Every other week, MAKE’s awesome interns tell about the projects they’re building in the Make: Labs, the trouble they’ve gotten into, and what they’ll make next.
By Steven Lemos, engineering intern
Making the Hydrogen-Oxygen Bottle Rocket (that Adam Savage is posing with on the cover of the new MAKE, Volume 20) was a pretty basic endeavor, with the exception of the circuit. The original schematic diagram had a flaw in it, but only after we breadboarded the circuit –Â twice — did we catch it.
I guess that’s the reason we MAKE interns build the projects that run in the magazine, so it’s us who bang our heads against the table and not you. I will kindly take that cookie now.
The experience showed me that, sure, when working with electronics it’s easy to misplace a component or wire, or completely miss something, which I already knew, but it’s just as easy to have a diagram be the culprit. So a word to the wise (a word I’m sure all the experienced hobbyists have already discovered for themselves): if you take care when putting together these tedious circuits it will pay off, for if you can trust in your work, then you’ll know the culprit lies in the plans, and you won’t spend hours chasing that metaphorical wild goose.
But on to the actual launch. :) We had talked to the local electronics store owner, who at the time was making his own hydrogen using a more sophisticated apparatus, and who was interested in what we were doing with ours. So he came to watch, and brought along his professional pyrotechnician friend, who showed us how to make fuses with 12V and tiny resistors (basically the resistors pass so much current that the wire heats up and can act as a fuse to light stuff — voilÃ , cheap fuses).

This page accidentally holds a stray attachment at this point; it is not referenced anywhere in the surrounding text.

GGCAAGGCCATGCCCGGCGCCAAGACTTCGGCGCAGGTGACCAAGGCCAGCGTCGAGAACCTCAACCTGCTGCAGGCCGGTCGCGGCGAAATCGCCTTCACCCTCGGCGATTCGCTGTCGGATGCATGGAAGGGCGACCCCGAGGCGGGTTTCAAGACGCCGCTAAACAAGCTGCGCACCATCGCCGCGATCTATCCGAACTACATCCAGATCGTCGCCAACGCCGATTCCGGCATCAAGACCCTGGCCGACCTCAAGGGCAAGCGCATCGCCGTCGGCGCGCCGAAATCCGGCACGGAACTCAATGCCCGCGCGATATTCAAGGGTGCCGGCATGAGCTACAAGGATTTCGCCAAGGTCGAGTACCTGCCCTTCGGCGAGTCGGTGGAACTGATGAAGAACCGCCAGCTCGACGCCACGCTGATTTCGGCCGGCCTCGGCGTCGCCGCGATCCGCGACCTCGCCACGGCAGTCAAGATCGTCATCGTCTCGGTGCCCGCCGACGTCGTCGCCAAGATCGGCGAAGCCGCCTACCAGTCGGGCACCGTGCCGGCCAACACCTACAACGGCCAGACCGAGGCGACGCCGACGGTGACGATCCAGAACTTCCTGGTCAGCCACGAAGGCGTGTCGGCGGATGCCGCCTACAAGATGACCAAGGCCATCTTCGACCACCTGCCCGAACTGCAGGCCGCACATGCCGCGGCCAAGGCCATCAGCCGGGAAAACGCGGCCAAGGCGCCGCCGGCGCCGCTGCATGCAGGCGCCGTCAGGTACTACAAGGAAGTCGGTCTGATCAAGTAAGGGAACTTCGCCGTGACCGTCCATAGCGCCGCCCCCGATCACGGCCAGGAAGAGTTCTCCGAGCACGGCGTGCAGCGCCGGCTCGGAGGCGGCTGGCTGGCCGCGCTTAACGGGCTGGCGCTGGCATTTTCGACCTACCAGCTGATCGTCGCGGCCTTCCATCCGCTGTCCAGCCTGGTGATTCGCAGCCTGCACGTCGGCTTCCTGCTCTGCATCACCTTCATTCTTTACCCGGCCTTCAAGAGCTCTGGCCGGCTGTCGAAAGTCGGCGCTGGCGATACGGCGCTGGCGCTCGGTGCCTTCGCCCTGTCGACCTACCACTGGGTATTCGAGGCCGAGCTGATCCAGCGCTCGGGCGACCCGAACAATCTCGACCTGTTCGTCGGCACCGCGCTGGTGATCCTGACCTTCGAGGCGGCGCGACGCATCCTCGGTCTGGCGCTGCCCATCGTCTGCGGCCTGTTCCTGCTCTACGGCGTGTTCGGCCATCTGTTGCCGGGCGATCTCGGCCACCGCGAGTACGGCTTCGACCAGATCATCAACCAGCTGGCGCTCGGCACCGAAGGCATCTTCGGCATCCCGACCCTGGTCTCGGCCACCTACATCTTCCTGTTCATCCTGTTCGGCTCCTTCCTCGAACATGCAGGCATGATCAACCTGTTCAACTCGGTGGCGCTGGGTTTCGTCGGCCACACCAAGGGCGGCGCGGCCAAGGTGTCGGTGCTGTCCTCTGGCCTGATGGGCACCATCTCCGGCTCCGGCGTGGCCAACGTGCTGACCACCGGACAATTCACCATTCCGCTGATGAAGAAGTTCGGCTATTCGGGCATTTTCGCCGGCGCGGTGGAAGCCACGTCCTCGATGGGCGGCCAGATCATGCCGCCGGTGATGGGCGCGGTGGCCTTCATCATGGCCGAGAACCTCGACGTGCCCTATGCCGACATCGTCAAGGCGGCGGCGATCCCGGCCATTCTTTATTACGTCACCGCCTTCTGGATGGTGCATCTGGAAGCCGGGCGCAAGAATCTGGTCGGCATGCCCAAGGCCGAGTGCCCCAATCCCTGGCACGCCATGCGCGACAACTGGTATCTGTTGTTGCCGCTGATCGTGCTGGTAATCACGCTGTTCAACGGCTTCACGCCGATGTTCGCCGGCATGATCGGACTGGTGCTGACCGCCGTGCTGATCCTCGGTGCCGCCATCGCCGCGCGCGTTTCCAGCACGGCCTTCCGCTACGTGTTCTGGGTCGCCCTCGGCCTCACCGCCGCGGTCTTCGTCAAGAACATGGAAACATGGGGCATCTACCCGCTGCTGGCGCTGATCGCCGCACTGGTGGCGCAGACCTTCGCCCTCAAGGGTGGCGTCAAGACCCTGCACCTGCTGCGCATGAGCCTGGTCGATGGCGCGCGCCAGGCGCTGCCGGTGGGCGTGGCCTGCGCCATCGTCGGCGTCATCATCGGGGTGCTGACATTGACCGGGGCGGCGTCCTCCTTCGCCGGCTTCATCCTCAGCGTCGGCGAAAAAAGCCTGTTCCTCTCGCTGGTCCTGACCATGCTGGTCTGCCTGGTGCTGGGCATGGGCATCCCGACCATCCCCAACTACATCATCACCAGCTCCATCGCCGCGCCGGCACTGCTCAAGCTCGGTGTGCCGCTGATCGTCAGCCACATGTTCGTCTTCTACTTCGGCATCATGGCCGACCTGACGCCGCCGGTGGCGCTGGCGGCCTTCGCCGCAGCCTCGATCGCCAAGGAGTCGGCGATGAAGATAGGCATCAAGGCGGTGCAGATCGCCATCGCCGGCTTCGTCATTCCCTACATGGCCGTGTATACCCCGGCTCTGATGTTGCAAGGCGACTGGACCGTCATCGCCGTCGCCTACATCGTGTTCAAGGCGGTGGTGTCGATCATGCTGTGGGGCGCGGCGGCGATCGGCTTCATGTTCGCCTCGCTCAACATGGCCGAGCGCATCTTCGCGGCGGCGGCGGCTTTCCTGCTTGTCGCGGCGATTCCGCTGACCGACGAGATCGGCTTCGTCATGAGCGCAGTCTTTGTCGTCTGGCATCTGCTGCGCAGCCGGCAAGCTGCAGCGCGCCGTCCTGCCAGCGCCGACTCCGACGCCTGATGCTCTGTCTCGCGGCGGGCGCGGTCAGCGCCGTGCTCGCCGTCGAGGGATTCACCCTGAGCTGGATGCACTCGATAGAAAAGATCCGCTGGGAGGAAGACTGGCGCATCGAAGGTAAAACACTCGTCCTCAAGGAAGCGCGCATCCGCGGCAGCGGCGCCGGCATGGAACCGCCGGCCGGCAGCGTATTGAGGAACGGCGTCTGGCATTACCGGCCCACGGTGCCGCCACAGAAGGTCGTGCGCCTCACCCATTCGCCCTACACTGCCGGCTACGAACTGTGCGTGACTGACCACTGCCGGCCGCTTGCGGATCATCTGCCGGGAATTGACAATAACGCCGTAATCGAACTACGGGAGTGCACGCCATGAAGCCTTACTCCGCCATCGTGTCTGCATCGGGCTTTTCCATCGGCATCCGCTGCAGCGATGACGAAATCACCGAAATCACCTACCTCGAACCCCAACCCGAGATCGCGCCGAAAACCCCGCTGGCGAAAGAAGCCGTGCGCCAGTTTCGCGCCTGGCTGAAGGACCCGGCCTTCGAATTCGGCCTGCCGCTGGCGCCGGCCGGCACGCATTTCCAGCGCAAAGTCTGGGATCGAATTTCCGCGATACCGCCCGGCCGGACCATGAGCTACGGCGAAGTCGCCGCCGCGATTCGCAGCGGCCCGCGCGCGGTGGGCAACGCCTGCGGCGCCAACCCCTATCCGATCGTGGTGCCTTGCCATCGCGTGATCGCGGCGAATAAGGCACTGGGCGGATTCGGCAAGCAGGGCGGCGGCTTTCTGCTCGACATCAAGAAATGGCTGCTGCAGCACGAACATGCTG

The first launch was a success, with the two stages going off rather quickly in succession, so we dialed in a little more delay time in the circuit before the stage 2 ignition. This was good and bad. We got more height out of the rocket on our second launch, but on its return it landed electronics side down. This resulted in our circuit behaving oddly.
So, not ready yet to call it a day, we began firing off only one stage at a time, adjusting the proportions of HHO (hydrogen and oxygen gases), water, and air, and testing the makeshift fuses, which worked fine for a single stage, but due to the time they take to ignite ([email protected]) might not work for 2 stages.
We probably launched 12 times that day, attracting passersby. Good weather, new friends (who like blowing stuff up), and multiple launches. All in all, a good day. Houston, we have liftoff.
â€¢ Related: MAKE, Volume 20: “For Kids of All Ages”